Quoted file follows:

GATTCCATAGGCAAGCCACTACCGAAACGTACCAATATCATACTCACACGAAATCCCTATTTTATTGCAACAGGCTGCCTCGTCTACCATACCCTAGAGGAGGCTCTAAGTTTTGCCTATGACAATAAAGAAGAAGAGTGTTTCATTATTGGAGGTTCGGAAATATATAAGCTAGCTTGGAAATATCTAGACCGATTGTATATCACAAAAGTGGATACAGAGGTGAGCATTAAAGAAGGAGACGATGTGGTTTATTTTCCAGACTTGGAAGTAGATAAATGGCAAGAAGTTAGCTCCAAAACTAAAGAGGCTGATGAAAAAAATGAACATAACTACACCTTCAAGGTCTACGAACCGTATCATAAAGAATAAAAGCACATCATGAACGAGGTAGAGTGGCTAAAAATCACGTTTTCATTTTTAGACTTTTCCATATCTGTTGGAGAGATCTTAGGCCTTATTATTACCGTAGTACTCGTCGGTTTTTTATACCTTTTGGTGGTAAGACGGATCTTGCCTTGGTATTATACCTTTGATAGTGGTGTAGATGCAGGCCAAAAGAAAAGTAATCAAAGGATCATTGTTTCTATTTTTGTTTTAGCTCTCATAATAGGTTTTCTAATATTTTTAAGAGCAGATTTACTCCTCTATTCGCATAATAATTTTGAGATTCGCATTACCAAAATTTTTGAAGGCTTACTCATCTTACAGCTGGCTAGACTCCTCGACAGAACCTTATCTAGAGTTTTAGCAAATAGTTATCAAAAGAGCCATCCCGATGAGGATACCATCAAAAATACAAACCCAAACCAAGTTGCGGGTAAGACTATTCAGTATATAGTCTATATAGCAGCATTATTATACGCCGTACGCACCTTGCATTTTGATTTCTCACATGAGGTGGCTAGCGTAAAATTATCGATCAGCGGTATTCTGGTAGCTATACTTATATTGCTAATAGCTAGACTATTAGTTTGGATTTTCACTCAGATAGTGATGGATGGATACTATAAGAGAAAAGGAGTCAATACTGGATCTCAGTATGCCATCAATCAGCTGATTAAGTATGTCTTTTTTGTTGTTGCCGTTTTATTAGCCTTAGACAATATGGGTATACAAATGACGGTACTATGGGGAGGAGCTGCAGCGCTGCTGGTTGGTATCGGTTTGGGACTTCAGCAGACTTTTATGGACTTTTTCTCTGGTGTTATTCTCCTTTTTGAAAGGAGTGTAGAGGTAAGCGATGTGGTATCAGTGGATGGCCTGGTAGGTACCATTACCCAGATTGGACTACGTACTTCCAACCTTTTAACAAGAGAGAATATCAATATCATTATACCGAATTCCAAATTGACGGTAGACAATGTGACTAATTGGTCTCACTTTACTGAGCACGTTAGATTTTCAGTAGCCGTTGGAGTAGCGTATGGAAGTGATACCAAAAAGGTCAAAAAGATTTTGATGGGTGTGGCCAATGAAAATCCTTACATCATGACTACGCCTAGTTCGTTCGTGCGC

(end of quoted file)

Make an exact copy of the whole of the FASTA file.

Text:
GATTCCATAGGCAAGCCACTACCGAAACGTACCAATATCATACTCACACGAAATCCCTATTTTATTGCAACAGGCTGCCTCGTCTACCATACCCTAGAGGAGGCTCTAAGTTTTGCCTATGACAATAAAGAAGAAGAGTGTTTCATTATTGGAGGTTCGGAAATATATAAGCTAGCTTGGAAATATCTAGACCGATTGTATATCACAAAAGTGGATACAGAGGTGAGCATTAAAGAAGGAGACGATGTGGTTTATTTTCCAGACTTGGAAGTAGATAAATGGCAAGAAGTTAGCTCCAAAACTAAAGAGGCTGATGAAAAAAATGAACATAACTACACCTTCAAGGTCTACGAACCGTATCATAAAGAATAAAAGCACATCATGAACGAGGTAGAGTGGCTAAAAATCACGTTTTCATTTTTAGACTTTTCCATATCTGTTGGAGAGATCTTAGGCCTTATTATTACCGTAGTACTCGTCGGTTTTTTATACCTTTTGGTGGTAAGACGGATCTTGCCTTGGTATTATACCTTTGATAGTGGTGTAGATGCAGGCCAAAAGAAAAGTAATCAAAGGATCATTGTTTCTATTTTTGTTTTAGCTCTCATAATAGGTTTTCTAATATTTTTAAGAGCAGATTTACTCCTCTATTCGCATAATAATTTTGAGATTCGCATTACCAAAATTTTTGAAGGCTTACTCATCTTACAGCTGGCTAGACTCCTCGACAGAACCTTATCTAGAGTTTTAGCAAATAGTTATCAAAAGAGCCATCCCGATGAGGATACCATCAAAAATACAAACCCAAACCAAGTTGCGGGTAAGACTATTCAGTATATAGTCTATATAGCAGCATTATTATACGCCGTACGCACCTTGCATTTTGATTTCTCACATGAGGTGGCTAGCGTAAAATTATCGATCAGCGGTATTCTGGTAGCTATACTTATATTGCTAATAGCTAGACTATTAGTTTGGATTTTCACTCAGATAGTGATGGATGGATACTATAAGAGAAAAGGAGTCAATACTGGATCTCAGTATGCCATCAATCAGCTGATTAAGTATGTCTTTTTTGTTGTTGCCGTTTTATTAGCCTTAGACAATATGGGTATACAAATGACGGTACTATGGGGAGGAGCTGCAGCGCTGCTGGTTGGTATCGGTTTGGGACTTCAGCAGACTTTTATGGACTTTTTCTCTGGTGTTATTCTCCTTTTTGAAAGGAGTGTAGAGGTAAGCGATGTGGTATCAGTGGATGGCCTGGTAGGTACCATTACCCAGATTGGACTACGTACTTCCAACCTTTTAACAAGAGAGAATATCAATATCATTATACCGAATTCCAAATTGACGGTAGACAATGTGACTAATTGGTCTCACTTTACTGAGCACGTTAGATTTTCAGTAGCCGTTGGAGTAGCGTATGGAAGTGATACCAAAAAGGTCAAAAAGATTTTGATGGGTGTGGCCAATGAAAATCCTTACATCATGACTACGCCTAGTTCGTTCGTGCGC